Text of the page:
Mamiko Ogasawara, an EDHEC Global MBA participant in the class of 2015, has a very pleasant and down to earth personality with rich experience in technology and telecommunication business. Before joining EDHEC, she was the deputy manager of Toshiba Corporation's Transmission & Distribution System for the European market. With experience of working in various leadership roles in markets across the globe, EDHEC Global MBA program's emphasis on diversity and leadership met Mamiko's some of the most important criteria. She says, "Having worked with companies across the globe and especially in Europe, I know how difficult it can be sometimes to coordinate international operations. It was important for me to pursue an MBA in an academically challenging and culturally diverse environment. Often, Japanese culture is so concerned with avoiding conflict that this can limit constructive communication."
Having worked with business partners in many countries for a long time, Mamiko was looking forward to gain new perspective of global project management. Stressing on importance of global leadership to her, she talks about a chaotic project which was ordered by Algerian customer to a subsidiary company in Italy, and controlled by site engineers from Middle East and India. She says leaders today need to be equipped with tools and techniques while operating in a multi-cultural environment, and in her opinion MBA was a way to equip herself.
The advantage of working in multicultural and diverse groups at EDHEC is that despite differences in culture and language, it demonstrates the power of team work and helps understand different styles of working and communicating in different cultures, says Mamiko. EDHEC’s 10 month Global MBA program suited Mamiko’s career plans, and also let her stay close to Germany where she and her husband had recently relocated to from Japan.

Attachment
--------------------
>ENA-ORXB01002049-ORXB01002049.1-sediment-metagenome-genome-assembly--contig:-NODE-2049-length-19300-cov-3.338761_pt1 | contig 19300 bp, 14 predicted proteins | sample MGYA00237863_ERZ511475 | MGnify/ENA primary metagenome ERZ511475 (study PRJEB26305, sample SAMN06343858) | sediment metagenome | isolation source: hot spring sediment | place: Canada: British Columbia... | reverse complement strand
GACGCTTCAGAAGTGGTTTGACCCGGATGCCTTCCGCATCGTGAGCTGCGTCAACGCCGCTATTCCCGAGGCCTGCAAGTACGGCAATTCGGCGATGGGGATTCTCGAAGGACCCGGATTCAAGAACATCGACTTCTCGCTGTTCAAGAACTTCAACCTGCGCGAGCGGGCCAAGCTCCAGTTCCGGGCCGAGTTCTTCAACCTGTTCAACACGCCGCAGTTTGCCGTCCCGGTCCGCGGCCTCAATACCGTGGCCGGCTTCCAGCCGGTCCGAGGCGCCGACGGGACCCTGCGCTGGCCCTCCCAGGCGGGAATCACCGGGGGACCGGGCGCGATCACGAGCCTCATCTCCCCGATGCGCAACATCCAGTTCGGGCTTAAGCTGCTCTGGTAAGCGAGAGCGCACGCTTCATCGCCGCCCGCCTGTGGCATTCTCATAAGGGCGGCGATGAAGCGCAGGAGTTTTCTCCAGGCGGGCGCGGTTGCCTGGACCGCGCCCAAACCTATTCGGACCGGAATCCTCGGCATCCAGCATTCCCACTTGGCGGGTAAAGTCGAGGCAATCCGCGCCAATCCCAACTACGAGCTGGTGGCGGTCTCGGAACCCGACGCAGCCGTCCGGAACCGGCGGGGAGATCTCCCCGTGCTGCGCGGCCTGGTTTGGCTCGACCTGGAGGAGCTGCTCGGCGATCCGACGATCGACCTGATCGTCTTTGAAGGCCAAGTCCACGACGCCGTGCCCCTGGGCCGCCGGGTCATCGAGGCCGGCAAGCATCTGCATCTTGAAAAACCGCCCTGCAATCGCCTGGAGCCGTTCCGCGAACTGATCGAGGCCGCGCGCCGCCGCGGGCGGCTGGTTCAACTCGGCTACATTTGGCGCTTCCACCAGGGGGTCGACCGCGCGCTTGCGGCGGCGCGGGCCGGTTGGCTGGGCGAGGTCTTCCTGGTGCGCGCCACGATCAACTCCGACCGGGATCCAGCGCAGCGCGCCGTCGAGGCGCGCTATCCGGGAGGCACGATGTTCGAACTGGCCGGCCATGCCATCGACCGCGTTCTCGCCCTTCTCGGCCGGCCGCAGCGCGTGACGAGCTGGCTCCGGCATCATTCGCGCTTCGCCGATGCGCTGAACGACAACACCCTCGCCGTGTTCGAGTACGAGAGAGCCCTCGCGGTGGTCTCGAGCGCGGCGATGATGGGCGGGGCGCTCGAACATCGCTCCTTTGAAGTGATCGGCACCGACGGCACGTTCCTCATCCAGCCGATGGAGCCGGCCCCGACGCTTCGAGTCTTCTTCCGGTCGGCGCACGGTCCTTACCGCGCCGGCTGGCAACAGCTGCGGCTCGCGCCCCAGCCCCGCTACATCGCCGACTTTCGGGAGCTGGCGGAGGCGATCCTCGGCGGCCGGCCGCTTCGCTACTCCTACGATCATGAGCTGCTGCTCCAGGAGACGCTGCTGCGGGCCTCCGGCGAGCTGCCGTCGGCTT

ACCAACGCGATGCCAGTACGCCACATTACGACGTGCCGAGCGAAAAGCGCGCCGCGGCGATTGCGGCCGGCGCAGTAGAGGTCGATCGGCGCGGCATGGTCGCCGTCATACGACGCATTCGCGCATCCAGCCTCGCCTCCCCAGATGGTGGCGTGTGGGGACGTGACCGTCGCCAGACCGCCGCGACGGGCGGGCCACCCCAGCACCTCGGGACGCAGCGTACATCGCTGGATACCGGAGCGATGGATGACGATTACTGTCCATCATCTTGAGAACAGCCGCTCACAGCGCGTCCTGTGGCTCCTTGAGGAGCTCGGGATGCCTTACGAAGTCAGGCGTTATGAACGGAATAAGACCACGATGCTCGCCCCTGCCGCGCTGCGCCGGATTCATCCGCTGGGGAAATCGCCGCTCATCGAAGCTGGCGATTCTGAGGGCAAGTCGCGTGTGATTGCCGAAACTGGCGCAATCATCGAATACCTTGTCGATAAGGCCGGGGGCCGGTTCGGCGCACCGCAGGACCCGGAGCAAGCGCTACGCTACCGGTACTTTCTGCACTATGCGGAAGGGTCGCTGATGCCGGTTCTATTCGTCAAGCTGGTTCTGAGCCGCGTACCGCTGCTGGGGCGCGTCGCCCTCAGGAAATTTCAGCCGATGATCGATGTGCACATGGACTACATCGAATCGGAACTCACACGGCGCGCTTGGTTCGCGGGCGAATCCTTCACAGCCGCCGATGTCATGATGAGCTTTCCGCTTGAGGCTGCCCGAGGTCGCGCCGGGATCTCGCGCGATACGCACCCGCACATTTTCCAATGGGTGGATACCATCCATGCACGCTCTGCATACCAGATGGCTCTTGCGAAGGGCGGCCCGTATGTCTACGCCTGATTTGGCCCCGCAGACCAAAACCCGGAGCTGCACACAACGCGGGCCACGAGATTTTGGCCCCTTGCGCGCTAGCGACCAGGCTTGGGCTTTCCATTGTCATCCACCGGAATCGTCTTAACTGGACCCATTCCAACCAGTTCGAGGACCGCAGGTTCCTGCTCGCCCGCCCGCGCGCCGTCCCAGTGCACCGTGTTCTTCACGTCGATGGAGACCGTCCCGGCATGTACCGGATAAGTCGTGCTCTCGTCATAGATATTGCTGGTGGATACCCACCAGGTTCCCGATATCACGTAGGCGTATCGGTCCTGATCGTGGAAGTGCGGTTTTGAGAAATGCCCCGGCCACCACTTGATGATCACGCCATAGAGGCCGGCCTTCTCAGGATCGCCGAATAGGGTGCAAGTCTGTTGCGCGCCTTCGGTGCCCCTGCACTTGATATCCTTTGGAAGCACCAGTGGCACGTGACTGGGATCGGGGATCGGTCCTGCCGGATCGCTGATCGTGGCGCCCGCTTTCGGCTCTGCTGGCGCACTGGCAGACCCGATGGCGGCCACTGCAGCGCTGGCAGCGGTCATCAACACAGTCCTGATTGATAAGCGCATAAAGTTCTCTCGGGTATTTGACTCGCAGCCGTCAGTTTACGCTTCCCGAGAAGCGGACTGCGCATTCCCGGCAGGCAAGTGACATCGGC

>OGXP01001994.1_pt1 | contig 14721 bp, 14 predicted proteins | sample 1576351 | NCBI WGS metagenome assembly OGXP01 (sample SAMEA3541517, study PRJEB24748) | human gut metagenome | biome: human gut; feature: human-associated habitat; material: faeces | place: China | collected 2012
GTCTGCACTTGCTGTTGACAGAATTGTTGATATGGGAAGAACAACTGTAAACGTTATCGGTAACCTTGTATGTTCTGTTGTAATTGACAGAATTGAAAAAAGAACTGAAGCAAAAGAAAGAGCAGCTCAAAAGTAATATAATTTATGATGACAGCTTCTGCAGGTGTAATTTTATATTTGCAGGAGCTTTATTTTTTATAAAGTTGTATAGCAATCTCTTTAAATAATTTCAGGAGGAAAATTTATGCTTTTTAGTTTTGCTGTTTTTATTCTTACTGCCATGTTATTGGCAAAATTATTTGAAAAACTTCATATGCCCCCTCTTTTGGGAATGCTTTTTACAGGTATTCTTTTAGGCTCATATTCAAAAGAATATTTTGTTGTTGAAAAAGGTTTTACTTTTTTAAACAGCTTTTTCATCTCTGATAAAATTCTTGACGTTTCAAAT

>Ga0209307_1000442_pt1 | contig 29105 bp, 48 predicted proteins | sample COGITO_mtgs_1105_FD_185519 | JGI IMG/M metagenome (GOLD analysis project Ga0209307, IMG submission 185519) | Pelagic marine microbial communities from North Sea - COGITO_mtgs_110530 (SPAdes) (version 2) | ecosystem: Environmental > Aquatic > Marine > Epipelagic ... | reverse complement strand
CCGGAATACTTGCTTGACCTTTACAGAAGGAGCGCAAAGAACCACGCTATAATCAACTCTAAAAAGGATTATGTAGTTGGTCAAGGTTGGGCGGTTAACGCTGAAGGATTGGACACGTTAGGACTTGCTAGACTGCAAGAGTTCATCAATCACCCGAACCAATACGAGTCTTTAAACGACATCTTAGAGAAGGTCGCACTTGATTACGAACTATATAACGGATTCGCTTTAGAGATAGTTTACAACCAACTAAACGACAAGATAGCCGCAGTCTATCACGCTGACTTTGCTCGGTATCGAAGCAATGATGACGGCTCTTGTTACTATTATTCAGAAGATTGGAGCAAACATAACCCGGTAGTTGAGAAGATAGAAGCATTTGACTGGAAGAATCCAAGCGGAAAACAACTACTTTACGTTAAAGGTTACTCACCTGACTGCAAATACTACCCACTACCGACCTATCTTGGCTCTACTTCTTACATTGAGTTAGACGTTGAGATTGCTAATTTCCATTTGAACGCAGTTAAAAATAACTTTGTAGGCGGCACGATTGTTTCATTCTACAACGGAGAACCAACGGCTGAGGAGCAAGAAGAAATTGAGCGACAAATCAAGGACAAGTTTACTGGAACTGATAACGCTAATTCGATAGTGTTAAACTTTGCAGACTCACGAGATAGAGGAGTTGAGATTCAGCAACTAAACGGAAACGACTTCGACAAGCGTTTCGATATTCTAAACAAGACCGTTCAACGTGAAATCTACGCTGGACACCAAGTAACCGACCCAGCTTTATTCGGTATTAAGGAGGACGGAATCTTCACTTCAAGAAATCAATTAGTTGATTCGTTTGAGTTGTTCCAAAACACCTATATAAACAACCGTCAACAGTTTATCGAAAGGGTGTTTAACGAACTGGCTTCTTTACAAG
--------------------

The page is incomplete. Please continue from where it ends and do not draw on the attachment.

One of the most interesting courses that Mamiko mentions is Criminal Risk Management by Professor Bertrand Monnet,“The business environment in real world is surrounded by many criminal risks. Professor Monnet is right when he says that it is more important to detect risks than to just keep distance from risks. This was 180° in the opposite direction of the approach taught at one of the trainings in Japan, in the initial phases of my career.”
Mamiko loves the fact that Nice is connected to many cities of neighbouring countries. Recently she travelled to Genova in Italy, 3 hours by train from Nice. She is also getting used to the French culture which at times can be tough when it comes to timeliness compared to the punctuality of Japanese culture. However, she says, she is pleased to be in a place with warm and hospitable people.
As we near the end of our afternoon break, I ask her about her ambition at EHDEC before joining back at Toshiba. Mamiko happily says, “I look forward to make the most of my MBA program through the wonderful learning experience delivered by world class faculty and to be a part of the school's vibrant community.”
Written by – Vrushali Talekar